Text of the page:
Long-distance pollinator flights and pollen dispersal between populations of Delphinium nuttallianum
- First Online:
- Cite this article as:
- Schulke, B. & Waser, N. Oecologia (2001) 127: 239. doi:10.1007/s004420000586
- 220 Downloads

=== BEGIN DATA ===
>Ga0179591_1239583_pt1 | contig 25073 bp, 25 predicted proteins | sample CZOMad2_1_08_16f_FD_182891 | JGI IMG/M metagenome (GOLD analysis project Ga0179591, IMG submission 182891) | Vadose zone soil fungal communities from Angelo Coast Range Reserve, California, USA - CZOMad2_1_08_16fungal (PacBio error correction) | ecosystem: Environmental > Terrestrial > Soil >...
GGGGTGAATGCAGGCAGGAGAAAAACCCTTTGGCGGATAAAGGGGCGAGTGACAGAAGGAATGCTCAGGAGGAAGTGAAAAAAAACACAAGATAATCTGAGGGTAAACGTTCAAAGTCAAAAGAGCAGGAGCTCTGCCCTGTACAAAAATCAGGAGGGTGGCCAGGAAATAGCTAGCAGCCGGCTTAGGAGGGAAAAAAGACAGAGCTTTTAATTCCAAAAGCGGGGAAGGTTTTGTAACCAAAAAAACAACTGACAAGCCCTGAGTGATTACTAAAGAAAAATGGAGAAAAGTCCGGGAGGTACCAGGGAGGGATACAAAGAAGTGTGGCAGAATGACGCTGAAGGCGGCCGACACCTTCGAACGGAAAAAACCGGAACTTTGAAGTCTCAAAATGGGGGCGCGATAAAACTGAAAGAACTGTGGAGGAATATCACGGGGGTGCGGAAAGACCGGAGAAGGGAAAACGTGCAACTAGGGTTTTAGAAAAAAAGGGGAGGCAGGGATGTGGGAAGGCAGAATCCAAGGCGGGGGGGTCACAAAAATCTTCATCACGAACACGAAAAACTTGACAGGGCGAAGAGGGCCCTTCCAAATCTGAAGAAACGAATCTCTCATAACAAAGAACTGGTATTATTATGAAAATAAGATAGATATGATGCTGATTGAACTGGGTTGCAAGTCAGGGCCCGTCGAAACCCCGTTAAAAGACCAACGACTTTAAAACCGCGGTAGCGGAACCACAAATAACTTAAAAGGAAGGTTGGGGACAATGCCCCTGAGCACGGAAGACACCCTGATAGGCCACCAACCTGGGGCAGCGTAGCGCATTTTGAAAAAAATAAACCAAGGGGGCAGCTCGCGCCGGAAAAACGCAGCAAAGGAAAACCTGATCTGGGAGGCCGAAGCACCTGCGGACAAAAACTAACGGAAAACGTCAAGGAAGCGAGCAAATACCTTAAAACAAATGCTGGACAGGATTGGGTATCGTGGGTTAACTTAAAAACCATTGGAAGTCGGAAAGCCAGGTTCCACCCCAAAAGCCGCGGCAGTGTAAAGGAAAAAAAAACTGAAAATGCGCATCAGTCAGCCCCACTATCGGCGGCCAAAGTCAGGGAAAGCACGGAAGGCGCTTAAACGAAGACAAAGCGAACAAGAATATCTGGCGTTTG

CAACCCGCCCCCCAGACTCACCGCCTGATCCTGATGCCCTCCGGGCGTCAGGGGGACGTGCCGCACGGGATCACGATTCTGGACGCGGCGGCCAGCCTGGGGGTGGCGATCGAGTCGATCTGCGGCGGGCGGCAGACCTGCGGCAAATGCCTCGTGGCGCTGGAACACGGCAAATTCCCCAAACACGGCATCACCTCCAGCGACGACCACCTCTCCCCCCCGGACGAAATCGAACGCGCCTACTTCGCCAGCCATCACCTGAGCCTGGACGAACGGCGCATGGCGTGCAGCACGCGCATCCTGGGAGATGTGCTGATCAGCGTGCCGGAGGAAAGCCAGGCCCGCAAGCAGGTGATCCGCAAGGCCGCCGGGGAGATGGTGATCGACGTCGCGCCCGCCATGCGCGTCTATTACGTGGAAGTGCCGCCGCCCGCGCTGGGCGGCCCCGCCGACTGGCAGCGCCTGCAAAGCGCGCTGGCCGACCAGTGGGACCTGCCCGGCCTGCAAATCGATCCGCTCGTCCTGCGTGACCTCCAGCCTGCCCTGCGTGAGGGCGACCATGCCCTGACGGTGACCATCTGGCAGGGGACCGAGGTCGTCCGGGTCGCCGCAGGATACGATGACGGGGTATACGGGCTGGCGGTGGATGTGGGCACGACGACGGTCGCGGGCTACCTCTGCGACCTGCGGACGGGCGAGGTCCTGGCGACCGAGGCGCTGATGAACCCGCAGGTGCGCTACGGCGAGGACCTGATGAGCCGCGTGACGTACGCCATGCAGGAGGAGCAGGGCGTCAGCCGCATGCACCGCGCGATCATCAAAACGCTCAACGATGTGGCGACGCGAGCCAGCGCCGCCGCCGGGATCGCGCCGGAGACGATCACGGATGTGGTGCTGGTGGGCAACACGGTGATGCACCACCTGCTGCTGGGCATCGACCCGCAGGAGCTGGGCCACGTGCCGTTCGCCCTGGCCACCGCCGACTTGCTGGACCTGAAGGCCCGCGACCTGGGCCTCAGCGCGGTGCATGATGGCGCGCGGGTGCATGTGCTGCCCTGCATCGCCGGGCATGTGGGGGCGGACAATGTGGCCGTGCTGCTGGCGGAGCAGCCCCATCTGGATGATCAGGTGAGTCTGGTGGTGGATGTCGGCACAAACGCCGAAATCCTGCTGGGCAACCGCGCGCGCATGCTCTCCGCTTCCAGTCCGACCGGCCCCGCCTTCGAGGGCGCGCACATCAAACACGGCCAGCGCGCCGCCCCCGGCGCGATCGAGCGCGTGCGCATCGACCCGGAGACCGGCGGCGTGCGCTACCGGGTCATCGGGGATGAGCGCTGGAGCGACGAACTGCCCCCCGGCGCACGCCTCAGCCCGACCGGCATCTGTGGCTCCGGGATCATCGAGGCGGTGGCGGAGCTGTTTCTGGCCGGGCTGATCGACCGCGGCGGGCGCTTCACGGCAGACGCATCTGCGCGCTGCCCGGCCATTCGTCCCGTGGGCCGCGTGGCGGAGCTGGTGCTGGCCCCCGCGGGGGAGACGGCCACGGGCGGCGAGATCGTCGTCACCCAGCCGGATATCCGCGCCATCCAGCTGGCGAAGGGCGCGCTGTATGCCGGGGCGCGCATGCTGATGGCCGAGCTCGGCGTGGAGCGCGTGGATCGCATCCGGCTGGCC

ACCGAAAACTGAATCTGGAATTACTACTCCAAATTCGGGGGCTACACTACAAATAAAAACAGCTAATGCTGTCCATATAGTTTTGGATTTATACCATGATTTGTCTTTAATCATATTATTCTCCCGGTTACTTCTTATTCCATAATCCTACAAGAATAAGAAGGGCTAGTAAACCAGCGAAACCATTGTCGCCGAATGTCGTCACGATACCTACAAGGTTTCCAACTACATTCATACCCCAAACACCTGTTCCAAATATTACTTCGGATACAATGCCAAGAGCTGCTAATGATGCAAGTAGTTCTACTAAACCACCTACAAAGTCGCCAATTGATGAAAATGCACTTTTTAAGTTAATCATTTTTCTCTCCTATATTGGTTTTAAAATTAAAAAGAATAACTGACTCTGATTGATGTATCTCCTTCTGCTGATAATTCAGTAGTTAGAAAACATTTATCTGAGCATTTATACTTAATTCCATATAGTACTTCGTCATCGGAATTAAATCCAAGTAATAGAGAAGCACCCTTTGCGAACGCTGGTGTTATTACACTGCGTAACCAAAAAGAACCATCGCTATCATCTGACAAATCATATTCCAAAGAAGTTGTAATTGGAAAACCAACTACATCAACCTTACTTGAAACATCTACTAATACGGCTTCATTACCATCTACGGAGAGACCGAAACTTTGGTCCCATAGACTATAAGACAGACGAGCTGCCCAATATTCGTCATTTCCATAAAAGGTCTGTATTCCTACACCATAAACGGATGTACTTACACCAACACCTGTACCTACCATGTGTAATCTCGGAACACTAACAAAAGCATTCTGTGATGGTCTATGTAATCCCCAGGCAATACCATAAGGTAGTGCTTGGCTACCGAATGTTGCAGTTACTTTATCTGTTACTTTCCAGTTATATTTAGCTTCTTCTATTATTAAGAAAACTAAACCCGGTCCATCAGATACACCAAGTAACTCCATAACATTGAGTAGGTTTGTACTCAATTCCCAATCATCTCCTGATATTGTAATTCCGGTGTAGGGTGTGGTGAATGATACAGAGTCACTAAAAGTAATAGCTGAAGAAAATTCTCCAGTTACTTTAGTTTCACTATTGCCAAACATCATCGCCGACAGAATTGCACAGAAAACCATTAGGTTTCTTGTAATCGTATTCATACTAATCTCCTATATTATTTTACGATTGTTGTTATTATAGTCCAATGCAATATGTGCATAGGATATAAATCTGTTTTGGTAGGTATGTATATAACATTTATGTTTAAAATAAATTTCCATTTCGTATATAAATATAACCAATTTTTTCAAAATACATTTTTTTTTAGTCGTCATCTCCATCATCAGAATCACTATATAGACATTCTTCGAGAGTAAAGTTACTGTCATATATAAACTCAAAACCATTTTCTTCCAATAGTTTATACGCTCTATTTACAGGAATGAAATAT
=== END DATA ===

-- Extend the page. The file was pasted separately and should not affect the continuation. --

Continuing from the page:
Spatial processes in pollination biology are poorly understood, especially at levels above that of the local population. For example, little is known about how pollinators and pollen move among populations, although there is evidence that such movement can exceed what is predicted from intrapopulational movement. We explored pollination success in experimental isolates of the bumblebee- and hummingbird-pollinated wildflower Delphinium nuttallianum. We established a total of 15 arrays of potted plants isolated by 50–400 m from ten natural "source" populations, as well as control arrays embedded within each source. Flowers on potted plants were emasculated, so any pollen received could be assumed to come from source populations. A total of 69 h of observation suggested that pollinators were somewhat less abundant in isolates than in controls, but visited more plants and flowers once within an isolate. Consistent with this, 82.1% of all flowers in isolated arrays received pollen, versus 87.7% in controls. Mean receipt was more than 100 pollen grains per flower in most arrays, and seed set in isolates and controls respectively averaged 69.8% and 74.3% of ovules. Furthermore, pollen receipt in isolates declined relatively slowly with distance from the source. We conclude that pollinators of D. nuttallianum often will fly up to 400 m among populations, and that substantial pollination ensues. Thus isolated populations of this species often belong to metapopulations in terms of pollen dispersal, with important consequences for genetic differentiation, and potential implications for the management of endangered plant species.